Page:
Echema also says that one captain made comments about Redwood City residents, saying that young Latino and African American men are “‘thugs’, and insinuated that they were ‘up to no good.’”

Echema’s lawsuit lays out over 20 instances of times when he was not treated equally to other firefighters, heard racist comments or was singled out because of his race.

He says he was told he wasn’t wanted

Beginning in 2018, Echema tried to get transferred from Fire Station 9, which is downtown at 755 Marshall St., but was denied by captains Terry Condon and Ernesto Gomez, the suit claims. Around the same time, Echema said he was told at least twice by then-Battalion Chief Greg DaCunha that he was not a “cultural fit at the Redwood City Fire Department,” the lawsuit states. DaCunha allegedly went on to tell Echema that he would be better off at the Oakland or San Jose fire departments.

From September to December 2018, DaCunha would hold impromptu meetings with Echema related to perceived mistakes, despite the mistakes never showing up in a performance report until his December 11, 2018 performance review. The impromptu meetings caused Echema great anxiety and resulted in mild forms of panic attacks while on duty, the lawsuit states. In fact, he began to break out into hives when his work environment became untenable, the lawsuit says, and in May 2019, he experienced a “cardiac event,” causing him to be out of work for two days.

Echema filed complaints about his treatment. In December 2019, the city found most of his allegations against the department were “not sustained,” except for the ones related to his colleagues sharing offensive statements, jokes or images about race.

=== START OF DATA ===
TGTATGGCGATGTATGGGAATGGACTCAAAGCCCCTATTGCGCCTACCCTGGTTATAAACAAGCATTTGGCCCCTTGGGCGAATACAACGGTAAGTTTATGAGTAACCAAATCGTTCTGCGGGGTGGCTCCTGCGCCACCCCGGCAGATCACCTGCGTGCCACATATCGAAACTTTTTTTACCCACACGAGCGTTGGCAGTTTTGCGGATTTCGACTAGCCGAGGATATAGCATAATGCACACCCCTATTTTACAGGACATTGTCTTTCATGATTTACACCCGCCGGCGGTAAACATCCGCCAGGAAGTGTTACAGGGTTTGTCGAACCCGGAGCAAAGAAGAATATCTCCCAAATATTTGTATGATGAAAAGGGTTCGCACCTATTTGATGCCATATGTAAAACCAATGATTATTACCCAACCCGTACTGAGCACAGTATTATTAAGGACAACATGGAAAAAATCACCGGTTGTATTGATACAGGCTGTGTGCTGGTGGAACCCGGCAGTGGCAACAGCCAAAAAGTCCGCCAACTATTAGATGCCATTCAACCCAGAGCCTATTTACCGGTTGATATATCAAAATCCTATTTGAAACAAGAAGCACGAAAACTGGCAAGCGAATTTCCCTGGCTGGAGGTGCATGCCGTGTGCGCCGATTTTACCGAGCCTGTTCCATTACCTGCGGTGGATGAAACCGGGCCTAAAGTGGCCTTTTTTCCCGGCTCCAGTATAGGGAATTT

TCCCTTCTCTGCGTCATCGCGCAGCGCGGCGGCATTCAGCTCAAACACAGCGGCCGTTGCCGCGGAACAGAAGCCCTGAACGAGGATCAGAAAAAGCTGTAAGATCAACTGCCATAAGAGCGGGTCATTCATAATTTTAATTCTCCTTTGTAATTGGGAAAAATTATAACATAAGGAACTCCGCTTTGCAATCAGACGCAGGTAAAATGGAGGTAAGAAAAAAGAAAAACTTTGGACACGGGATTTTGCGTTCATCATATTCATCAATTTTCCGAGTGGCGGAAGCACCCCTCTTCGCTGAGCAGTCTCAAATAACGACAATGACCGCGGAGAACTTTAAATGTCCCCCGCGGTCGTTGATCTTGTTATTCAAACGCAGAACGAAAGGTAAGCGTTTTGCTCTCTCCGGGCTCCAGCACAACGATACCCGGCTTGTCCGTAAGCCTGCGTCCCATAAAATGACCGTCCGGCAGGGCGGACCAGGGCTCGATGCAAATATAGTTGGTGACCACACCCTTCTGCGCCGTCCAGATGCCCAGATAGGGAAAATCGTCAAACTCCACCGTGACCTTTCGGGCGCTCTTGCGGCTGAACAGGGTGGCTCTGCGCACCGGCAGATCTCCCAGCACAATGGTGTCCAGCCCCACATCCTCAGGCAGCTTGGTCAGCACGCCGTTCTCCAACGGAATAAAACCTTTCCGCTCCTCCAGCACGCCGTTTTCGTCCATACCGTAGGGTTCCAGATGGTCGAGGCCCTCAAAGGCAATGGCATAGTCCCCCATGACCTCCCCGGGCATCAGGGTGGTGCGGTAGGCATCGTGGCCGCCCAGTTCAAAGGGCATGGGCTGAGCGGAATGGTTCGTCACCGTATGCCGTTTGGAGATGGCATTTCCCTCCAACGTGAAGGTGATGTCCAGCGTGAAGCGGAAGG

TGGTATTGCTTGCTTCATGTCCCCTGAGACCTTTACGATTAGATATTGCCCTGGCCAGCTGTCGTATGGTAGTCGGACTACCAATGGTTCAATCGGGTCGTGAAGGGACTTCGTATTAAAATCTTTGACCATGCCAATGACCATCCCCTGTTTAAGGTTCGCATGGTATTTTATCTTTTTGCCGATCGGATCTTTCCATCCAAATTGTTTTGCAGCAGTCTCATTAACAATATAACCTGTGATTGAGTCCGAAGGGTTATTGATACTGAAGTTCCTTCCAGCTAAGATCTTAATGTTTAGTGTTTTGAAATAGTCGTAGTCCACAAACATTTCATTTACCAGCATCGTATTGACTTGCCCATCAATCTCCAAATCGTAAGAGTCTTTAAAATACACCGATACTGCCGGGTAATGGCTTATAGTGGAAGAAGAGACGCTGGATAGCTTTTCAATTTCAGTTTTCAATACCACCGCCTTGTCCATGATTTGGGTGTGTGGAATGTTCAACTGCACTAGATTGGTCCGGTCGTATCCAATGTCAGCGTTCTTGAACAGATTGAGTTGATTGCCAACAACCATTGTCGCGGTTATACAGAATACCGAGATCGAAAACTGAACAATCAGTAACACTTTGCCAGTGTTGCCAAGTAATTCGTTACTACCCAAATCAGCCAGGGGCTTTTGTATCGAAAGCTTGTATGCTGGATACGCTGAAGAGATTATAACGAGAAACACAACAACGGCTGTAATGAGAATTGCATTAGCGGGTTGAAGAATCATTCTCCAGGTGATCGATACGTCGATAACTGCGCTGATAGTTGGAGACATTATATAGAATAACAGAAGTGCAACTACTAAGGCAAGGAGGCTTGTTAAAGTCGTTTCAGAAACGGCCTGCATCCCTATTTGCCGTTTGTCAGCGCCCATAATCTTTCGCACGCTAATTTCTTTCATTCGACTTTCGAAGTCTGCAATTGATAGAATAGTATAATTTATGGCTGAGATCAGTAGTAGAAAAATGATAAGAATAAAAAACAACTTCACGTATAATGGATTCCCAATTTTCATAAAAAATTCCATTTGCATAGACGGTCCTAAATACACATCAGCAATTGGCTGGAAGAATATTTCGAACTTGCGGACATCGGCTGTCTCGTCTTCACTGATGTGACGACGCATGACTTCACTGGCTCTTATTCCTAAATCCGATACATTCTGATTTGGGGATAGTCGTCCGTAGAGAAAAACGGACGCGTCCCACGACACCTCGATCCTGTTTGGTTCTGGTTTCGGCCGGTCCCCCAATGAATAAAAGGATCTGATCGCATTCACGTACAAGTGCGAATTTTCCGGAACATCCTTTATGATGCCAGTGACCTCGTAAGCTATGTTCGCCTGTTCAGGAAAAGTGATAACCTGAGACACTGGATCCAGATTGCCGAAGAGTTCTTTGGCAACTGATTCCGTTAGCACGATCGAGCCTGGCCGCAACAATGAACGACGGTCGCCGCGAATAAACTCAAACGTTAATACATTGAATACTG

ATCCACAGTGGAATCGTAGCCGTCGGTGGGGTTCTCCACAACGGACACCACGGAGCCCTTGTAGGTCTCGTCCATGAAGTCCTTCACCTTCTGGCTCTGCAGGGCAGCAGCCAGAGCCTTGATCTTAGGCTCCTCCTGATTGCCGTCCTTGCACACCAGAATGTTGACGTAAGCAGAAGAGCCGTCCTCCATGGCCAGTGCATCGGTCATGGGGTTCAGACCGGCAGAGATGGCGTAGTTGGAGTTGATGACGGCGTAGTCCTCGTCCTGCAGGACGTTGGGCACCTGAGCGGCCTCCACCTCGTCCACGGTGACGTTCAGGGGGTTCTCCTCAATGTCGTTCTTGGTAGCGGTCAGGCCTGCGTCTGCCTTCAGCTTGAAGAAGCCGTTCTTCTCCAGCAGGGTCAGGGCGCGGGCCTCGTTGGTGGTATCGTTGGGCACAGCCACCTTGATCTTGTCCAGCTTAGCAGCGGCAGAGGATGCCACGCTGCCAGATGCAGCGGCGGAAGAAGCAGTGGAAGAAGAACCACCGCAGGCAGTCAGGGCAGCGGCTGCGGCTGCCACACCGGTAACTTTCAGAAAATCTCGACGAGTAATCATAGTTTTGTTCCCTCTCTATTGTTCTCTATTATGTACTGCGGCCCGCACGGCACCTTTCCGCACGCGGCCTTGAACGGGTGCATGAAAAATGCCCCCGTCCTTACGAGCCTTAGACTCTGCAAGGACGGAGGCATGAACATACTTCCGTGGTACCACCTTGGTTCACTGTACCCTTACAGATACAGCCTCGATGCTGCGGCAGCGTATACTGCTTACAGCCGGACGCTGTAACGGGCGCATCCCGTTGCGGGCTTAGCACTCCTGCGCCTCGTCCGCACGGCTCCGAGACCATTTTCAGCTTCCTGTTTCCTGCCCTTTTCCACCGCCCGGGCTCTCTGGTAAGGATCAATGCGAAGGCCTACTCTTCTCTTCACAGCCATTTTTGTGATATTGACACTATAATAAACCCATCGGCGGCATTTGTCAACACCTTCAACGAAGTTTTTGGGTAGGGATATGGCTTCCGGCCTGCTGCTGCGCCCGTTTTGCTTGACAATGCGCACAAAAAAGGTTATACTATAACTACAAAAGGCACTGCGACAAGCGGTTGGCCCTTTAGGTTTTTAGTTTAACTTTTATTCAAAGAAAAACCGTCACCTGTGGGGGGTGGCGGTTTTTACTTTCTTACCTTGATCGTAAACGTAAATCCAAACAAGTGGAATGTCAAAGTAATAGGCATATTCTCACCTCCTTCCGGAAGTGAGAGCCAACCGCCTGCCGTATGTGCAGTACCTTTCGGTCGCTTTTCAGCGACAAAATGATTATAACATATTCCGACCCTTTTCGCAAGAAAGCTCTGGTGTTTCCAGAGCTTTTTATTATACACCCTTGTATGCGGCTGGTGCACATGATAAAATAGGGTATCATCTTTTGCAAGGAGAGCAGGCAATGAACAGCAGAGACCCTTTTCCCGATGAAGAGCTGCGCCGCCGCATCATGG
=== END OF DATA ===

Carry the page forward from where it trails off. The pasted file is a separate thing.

When asked for a comment about the lawsuit yesterday, City Manager Melissa Stevenson Diaz sent this statement: “We cannot comment on a case in litigation. The city has been and will continue to be, committed to fostering an organizational culture that promotes public trust and accountability. We are also committed to learning from one another as we work to strengthen the city’s commitment to diversity, equity and inclusion within all city departments and in the provision of city services.”

Racist culture alleged

But Echema’s attorney, Na’il Benjamin, said that there is a “deeply seeded” racist culture at the department that most people wouldn’t think of when they think of firefighters.

“This is not just the police department, where people are being murdered,” Benjamin said. “This is the beloved fire department where we all revere firefighters a little differently from the police.”

Benjamin pointed out that oftentimes the higher-ups in the department, who Echema is supposed to turn to when there was a problem, were also involved in the racist behavior

2 Comments

  1. Mr. Echema is to be commended for his willingness to stick this through. Although I have absolute respect for police and fire, a culture of racism, as apparently exists in the Redwood Fire Department can not be tolerated, particularly in the post-Gorge Floyd era. I certainly hope that a gentile and effective approach to eradicating it can be launched.

  2. Given the allegations made here, it would be great to see some of the BLM protesters focus their attention on the Redwood City Fire Department. If even half of this is true, heads need to roll. But it won’t happen if the public doesn’t push for change.